If the 2017 Giro d’Italia were to be pitched as a movie, the premise would hardly be a promising one: a lanky rouleur distances his rivals in the long time trial at the start of the second week, manages his advantage sagely thereafter, and then seals overall victory with a measured ride in the time trial on the final day.
The synopsis, however, does little justice to the drama of the race. The Giro is never that simple, and the 2017 edition was gripping all the way through. The real beauty of this year’s race came in the dramatic ad libs that saw the script revised on a daily basis, even if – in hindsight – the overarching narrative should have been apparent from the moment he limited his losses so ably on the first true summit finish at the Blockhaus: this was a Tom Dumoulin joint, and everybody else was in a supporting role.
Nairo Quintana lined up in Sardinia as favourite to complete the first leg of a Giro-Tour double, and seemed to copper-fasten that status by soloing to victory atop the Blockhaus on stage 9. The mass crash at the base of the climb that eliminated Geraint Thomas and Mikel Landa from GC contention perhaps also distracted from the key takeaway – Dumoulin was a bona fide contender. Two days later, however, Dumoulin delivered a blockbuster time trial performance on the rough roads of the Sagrantino vineyards at Montefalco to take the maglia rosa and command top billing for the remainder of the race.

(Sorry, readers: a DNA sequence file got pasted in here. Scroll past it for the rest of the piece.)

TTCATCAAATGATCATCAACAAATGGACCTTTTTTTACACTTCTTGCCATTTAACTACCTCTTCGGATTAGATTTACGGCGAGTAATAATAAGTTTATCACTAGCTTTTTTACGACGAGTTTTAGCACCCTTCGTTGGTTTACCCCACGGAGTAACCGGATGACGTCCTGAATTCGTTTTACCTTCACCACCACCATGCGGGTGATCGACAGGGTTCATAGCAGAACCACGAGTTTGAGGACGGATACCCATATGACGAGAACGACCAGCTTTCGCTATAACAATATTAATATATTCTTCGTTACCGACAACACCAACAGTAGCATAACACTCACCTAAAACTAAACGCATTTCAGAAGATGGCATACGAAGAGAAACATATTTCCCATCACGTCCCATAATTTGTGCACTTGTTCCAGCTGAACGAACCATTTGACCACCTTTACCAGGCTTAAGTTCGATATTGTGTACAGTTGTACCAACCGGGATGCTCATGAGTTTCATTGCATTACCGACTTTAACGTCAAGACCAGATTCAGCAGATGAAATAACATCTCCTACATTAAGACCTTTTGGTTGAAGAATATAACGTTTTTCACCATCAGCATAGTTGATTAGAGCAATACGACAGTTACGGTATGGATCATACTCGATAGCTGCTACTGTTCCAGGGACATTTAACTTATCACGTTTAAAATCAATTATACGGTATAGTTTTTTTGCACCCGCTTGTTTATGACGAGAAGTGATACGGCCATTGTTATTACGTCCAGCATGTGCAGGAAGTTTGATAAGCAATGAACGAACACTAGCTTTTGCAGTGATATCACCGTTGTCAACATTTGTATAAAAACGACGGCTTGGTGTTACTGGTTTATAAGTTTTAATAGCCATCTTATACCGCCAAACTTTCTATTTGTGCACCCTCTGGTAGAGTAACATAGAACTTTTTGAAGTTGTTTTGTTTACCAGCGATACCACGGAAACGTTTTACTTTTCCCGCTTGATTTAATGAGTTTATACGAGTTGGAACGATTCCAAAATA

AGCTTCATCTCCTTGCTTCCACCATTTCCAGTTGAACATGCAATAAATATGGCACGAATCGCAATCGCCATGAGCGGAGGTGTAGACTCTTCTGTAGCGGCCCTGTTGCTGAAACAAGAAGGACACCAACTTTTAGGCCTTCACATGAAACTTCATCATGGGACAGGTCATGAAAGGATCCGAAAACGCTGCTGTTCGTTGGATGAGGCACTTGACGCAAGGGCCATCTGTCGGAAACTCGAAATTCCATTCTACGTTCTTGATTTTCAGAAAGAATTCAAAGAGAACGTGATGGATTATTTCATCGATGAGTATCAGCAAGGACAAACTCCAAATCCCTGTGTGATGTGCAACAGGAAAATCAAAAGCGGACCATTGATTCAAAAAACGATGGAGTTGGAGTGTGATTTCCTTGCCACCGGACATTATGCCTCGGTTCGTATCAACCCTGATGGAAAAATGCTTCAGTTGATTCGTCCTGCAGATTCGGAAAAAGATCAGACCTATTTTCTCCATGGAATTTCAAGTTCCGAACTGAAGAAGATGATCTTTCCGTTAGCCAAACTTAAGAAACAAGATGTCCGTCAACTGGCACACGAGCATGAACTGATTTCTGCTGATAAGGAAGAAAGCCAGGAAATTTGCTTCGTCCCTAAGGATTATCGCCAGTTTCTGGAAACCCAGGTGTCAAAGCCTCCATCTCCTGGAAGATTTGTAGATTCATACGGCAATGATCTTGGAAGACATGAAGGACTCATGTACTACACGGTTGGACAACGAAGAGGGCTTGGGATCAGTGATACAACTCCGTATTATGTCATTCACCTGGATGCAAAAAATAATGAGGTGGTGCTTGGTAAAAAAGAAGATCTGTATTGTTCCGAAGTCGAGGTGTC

When the Dutchman showcased his range by dropping Quintana, Vincenzo Nibali et al on the haul to Oropa on stage 14, it seemed as though the Giro was already over as a contest, but – not for the first time in the corsa rosa¬ – an improbable plot twist kept things ticking along agreeably in the final week.
If the Giro was the best stage race of 2017, then stage 16, the tappone to Bormio, was arguably the single most dramatic day of racing in the entire year. There were murmurs beforehand that Nibali’s Bahrain-Merida and Quintana’s Movistar teams would find common cause in a bid to discommode Dumoulin, and their task suddenly seemed a little more straightforward when the maglia rosa disappeared into the bushes on the roadside at the base of the Umbrailpass for a most urgent toilet break.
Although the pace in the leading group briefly relented amid the confusion as to Dumoulin’s whereabouts and wellbeing, the Giro can ultimately wait for no man, not even the maglia rosa. As Dumoulin remounted and desperately sought to limit his losses, Nibali delivered a brace of rasping attacks that seemed to trouble even Quintana himself.
On another day, Nibali’s daredevil descent of the Stelvio – at one point he bunny-hopped a wet patch just before he turned into a bend – and stage win would have garnered all of the headlines, but Dumoulin’s stout defence of his maglia rosa was the story of the race, even if he and his teammates were admirably restrained when asked for their assessment of a moment that will resonate in Giro history. “'I think you all saw what happened on television, right?” Laurens ten Dam shrugged beyond the finish line. “He had to shit.”